Cutaneous Lupus Erythematosus in Skin of Color
April 2015 | Volume 14 | Issue 4 | Original Article | 343 | Copyright © 2015
Wallace Nozile MS, Cheri N. Adgerson MD, and George F. Cohen MD
Department of Dermatology, University of Florida, Gainesville, FL
Cutaneous Lupus Erythematosus (CLE) is a common manifestation in patients with Systemic Lupus Erythematosus. In a significant
population of patients, CLE is the predominant feature and, in some cases, patients suffer from cutaneous disease alone. Chronic
Cutaneous Lupus Erythematosus (CCLE) is a scarring subtype, more prevalent in blacks. Patients with skin of color may pose a
challenge to physicians due to exaggerated cutaneous findings and increased risk of post-inflammatory hyperpigmentation and
hypertrophic scarring. With the demographics of the United States rapidly shifting towards a greater population of non-Caucasian
racial and ethnic groups, it is imperative that we expand on the limited research into molecular variation, clinical presentation, and
therapeutic efficacy in CLE. The purpose of this review is to bring attention to the unique and severe aspects of CLE in persons of
color, which calls for early and aggressive treatment.
J Drugs Dermatol. 2015;14(4):343-349.
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Systemic Lupus Erythematosus (SLE) is an autoimmune connective tissue disease that affects various organs of the body. In 1982, the American College of Rheumatology (ACR) revised the criteria for the diagnosis of Systemic Lupus Erythematosus (Table 1). Although the criteria were originally constructed for the purpose of research, meeting at least 4 of the 11 criteria produces a sensitivity of 88% and a specificity of 79% for SLE. Therefore these criteria are commonly used as a standard for diagnosis.1 Cutaneous Lupus Erythematosus (CLE) is the second most common finding in SLE. Cutaneous Lupus Erythematosus may also present independent of systemic involvement. The majority of patients with CLE have disease confined to the skin, while some eventually progress to systemic disease.2
Of all skin manifestation, the malar rash is most commonly associated with Cutaneous Lupus. However, there are many forms of presentation and over 75% of those suffering from SLE experience these lesions at some point during their disease.3 An inflammatory process involving cytokines, chemokines, and adhesion molecules produces the skin lesions demonstrated in CLE. These inflammatory molecules, along with T cells, B cells, and mediators of vascular change, are induced via Ultraviolet Radiation (UVR), drugs, viruses, cigarette smoke, and other triggers.2 Certain groups of patients with CLE have been observed to carry specific HLA haplotypes and specific complement deficiencies have also been linked to various subtypes of CLE 1. However, genetic factors alone cannot differentiate between the subtypes reliably.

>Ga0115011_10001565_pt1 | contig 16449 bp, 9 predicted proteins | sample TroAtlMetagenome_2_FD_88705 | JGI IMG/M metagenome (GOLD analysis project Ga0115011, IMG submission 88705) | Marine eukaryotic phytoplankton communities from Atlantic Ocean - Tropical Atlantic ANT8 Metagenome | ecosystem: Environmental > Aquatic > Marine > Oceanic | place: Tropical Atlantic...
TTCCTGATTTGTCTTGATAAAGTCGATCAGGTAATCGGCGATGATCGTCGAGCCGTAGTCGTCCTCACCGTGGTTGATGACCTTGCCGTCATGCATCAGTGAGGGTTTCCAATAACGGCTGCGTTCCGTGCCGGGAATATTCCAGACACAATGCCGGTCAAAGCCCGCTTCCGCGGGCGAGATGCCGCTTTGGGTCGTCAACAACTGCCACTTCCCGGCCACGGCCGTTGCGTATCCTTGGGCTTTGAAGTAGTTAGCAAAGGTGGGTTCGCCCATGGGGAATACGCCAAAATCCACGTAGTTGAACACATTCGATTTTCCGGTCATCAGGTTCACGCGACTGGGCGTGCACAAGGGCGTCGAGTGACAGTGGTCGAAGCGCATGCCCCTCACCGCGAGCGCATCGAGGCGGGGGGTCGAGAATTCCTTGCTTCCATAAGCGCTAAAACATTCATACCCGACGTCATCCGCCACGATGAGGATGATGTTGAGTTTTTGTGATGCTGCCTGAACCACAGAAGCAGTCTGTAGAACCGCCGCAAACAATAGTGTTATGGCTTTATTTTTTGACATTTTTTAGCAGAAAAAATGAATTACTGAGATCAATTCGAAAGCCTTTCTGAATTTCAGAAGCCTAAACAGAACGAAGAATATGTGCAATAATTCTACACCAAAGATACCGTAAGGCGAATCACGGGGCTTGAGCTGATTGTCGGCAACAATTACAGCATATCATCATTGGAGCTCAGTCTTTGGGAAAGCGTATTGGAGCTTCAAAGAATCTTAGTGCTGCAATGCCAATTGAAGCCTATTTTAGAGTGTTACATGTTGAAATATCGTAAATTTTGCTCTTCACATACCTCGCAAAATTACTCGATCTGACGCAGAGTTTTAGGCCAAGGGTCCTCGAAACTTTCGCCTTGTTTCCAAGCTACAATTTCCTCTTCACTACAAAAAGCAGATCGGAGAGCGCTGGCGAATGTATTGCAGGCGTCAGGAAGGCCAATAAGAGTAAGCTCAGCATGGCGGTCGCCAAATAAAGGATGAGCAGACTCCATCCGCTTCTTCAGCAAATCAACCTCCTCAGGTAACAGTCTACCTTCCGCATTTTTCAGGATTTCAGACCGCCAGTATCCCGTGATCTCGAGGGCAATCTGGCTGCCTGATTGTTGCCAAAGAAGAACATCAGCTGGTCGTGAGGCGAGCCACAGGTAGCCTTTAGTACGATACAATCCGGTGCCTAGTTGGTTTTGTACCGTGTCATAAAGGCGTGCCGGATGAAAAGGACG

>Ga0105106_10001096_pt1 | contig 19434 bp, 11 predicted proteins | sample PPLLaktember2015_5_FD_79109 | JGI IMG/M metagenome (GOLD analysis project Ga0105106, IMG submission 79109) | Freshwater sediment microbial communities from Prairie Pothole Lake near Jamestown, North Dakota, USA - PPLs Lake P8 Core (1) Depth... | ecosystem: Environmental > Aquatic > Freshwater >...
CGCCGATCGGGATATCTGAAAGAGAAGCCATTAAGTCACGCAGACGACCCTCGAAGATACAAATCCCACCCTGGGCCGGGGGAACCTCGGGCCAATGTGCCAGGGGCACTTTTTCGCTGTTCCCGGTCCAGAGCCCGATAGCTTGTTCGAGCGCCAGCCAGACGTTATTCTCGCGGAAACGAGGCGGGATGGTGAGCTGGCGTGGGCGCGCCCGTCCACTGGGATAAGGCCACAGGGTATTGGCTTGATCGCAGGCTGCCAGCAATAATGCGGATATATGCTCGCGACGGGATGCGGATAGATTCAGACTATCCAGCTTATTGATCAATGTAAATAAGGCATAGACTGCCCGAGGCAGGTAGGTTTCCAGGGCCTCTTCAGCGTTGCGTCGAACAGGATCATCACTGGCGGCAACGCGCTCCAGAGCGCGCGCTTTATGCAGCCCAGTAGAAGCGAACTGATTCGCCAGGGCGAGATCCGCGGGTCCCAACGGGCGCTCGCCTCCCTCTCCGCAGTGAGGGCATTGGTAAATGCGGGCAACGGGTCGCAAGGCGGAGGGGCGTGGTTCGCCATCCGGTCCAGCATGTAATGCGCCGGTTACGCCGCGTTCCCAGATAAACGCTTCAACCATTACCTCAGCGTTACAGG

CLE is organized into subtypes (Table 2), which differ by clinical presentation, histology and association with certain genetic factors. Dermatologists must be astute in recognizing the lesions as they may present differently in various skin types. Early detection may halt clinical progression and decrease risk of long term sequelae, especially in patients of darker skin types.
Subtypes of CLEAcute Cutaneous Lupus Erythematosus (ACLE)
ACLE often presents with the classic malar rash, and is found in approximately half of patients suffering from SLE. This butterfly rash is a symmetric erythema that spans from cheek to cheek, passing over the nasal bridge (Figure 1). The rash may spread further laterally, involving the ears. It may also spread vertically towards the forehead or upper neck. Significant facial edema can occur. The nasolabial fold is characteristically spared due to its relatively sun-protected location.3 The sparing of this area further supports the theory that sun damage plays a role in initiating the inflammatory process resulting in the skin lesions. The butterfly rash of ACLE typically heals without scarring. Disseminated or generalized ACLE may appear as a maculo-urticarial or papular eruption, on the extensor surface of the arm and hand, sparing the knuckles.5 Similar lesions can also appear on the trunk, varying in distribution among individuals. Cheilitis, mucosal changes, digital ulcers and pitting scars may also be evident. These findings are not specific for ACLE and maybe found more commonly in other rheumatic diseases such as Dermatomyositis.3
Classic skin lesions, confirmatory serologic findings, signs and symptoms common of SLE render skin biopsy unnecessary in most cases.5 When biopsy is obtained, histologic findings in ACLE may be subtle compared to other subtypes. There is an interface dermatitis with vacuolization of the dermal-epidermal junction (DEJ), a relatively sparse superficial, lymphocytic